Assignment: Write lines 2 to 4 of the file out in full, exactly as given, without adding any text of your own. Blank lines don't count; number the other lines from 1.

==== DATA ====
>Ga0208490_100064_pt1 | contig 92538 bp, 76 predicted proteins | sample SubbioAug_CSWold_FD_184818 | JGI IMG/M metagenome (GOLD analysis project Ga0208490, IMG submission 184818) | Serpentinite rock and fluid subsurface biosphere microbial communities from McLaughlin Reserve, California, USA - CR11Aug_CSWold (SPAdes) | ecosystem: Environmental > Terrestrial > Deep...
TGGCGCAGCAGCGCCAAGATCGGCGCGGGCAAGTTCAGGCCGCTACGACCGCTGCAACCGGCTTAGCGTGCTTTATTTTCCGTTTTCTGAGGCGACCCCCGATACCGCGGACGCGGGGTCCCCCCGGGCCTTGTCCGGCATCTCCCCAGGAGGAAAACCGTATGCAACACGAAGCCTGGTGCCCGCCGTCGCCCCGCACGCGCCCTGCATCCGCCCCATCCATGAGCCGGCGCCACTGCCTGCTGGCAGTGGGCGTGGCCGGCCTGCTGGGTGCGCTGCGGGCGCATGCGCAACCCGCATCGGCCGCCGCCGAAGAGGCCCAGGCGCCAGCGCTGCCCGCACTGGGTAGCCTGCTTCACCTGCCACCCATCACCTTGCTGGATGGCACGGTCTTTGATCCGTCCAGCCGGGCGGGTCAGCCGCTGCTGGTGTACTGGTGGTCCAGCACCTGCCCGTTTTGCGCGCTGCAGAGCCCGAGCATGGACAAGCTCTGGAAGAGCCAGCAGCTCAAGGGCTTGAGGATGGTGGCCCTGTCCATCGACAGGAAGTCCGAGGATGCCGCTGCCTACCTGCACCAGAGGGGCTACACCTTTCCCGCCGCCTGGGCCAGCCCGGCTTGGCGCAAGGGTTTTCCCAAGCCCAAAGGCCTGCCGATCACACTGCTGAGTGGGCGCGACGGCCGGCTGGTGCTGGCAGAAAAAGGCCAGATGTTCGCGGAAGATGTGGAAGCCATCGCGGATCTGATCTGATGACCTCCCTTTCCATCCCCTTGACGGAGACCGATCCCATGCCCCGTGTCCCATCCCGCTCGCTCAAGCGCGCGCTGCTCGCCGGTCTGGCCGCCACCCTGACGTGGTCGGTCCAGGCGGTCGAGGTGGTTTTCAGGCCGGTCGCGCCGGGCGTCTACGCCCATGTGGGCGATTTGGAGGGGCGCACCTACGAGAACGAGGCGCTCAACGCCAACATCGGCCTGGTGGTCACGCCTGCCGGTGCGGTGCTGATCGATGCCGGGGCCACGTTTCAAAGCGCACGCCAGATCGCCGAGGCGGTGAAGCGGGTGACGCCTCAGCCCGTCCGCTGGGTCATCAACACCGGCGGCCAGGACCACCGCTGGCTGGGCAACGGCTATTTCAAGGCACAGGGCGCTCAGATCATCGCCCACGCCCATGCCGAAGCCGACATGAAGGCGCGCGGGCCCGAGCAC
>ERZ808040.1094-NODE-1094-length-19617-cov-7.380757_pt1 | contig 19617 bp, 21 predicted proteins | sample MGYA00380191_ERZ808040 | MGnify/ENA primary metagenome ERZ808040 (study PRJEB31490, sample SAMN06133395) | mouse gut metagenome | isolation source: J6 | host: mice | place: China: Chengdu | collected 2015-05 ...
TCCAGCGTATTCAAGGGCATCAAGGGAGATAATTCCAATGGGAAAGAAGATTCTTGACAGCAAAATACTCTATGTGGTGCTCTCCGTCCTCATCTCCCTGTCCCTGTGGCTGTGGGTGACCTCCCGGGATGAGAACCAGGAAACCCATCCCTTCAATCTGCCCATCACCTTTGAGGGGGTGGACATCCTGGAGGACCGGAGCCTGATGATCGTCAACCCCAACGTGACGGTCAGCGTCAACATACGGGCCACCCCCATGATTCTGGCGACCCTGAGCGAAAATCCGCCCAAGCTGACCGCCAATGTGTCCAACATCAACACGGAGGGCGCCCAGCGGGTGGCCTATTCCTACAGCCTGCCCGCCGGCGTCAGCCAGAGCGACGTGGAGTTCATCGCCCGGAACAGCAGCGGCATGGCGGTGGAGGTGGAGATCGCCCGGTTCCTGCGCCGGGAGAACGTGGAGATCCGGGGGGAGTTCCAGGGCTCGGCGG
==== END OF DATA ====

TGGCGCAGCAGCGCCAAGATCGGCGCGGGCAAGTTCAGGCCGCTACGACCGCTGCAACCGGCTTAGCGTGCTTTATTTTCCGTTTTCTGAGGCGACCCCCGATACCGCGGACGCGGGGTCCCCCCGGGCCTTGTCCGGCATCTCCCCAGGAGGAAAACCGTATGCAACACGAAGCCTGGTGCCCGCCGTCGCCCCGCACGCGCCCTGCATCCGCCCCATCCATGAGCCGGCGCCACTGCCTGCTGGCAGTGGGCGTGGCCGGCCTGCTGGGTGCGCTGCGGGCGCATGCGCAACCCGCATCGGCCGCCGCCGAAGAGGCCCAGGCGCCAGCGCTGCCCGCACTGGGTAGCCTGCTTCACCTGCCACCCATCACCTTGCTGGATGGCACGGTCTTTGATCCGTCCAGCCGGGCGGGTCAGCCGCTGCTGGTGTACTGGTGGTCCAGCACCTGCCCGTTTTGCGCGCTGCAGAGCCCGAGCATGGACAAGCTCTGGAAGAGCCAGCAGCTCAAGGGCTTGAGGATGGTGGCCCTGTCCATCGACAGGAAGTCCGAGGATGCCGCTGCCTACCTGCACCAGAGGGGCTACACCTTTCCCGCCGCCTGGGCCAGCCCGGCTTGGCGCAAGGGTTTTCCCAAGCCCAAAGGCCTGCCGATCACACTGCTGAGTGGGCGCGACGGCCGGCTGGTGCTGGCAGAAAAAGGCCAGATGTTCGCGGAAGATGTGGAAGCCATCGCGGATCTGATCTGATGACCTCCCTTTCCATCCCCTTGACGGAGACCGATCCCATGCCCCGTGTCCCATCCCGCTCGCTCAAGCGCGCGCTGCTCGCCGGTCTGGCCGCCACCCTGACGTGGTCGGTCCAGGCGGTCGAGGTGGTTTTCAGGCCGGTCGCGCCGGGCGTCTACGCCCATGTGGGCGATTTGGAGGGGCGCACCTACGAGAACGAGGCGCTCAACGCCAACATCGGCCTGGTGGTCACGCCTGCCGGTGCGGTGCTGATCGATGCCGGGGCCACGTTTCAAAGCGCACGCCAGATCGCCGAGGCGGTGAAGCGGGTGACGCCTCAGCCCGTCCGCTGGGTCATCAACACCGGCGGCCAGGACCACCGCTGGCTGGGCAACGGCTATTTCAAGGCACAGGGCGCTCAGATCATCGCCCACGCCCATGCCGAAGCCGACATGAAGGCGCGCGGGCCCGAGCAC
>ERZ808040.1094-NODE-1094-length-19617-cov-7.380757_pt1 | contig 19617 bp, 21 predicted proteins | sample MGYA00380191_ERZ808040 | MGnify/ENA primary metagenome ERZ808040 (study PRJEB31490, sample SAMN06133395) | mouse gut metagenome | isolation source: J6 | host: mice | place: China: Chengdu | collected 2015-05 ...
TCCAGCGTATTCAAGGGCATCAAGGGAGATAATTCCAATGGGAAAGAAGATTCTTGACAGCAAAATACTCTATGTGGTGCTCTCCGTCCTCATCTCCCTGTCCCTGTGGCTGTGGGTGACCTCCCGGGATGAGAACCAGGAAACCCATCCCTTCAATCTGCCCATCACCTTTGAGGGGGTGGACATCCTGGAGGACCGGAGCCTGATGATCGTCAACCCCAACGTGACGGTCAGCGTCAACATACGGGCCACCCCCATGATTCTGGCGACCCTGAGCGAAAATCCGCCCAAGCTGACCGCCAATGTGTCCAACATCAACACGGAGGGCGCCCAGCGGGTGGCCTATTCCTACAGCCTGCCCGCCGGCGTCAGCCAGAGCGACGTGGAGTTCATCGCCCGGAACAGCAGCGGCATGGCGGTGGAGGTGGAGATCGCCCGGTTCCTGCGCCGGGAGAACGTGGAGATCCGGGGGGAGTTCCAGGGCTCGGCGG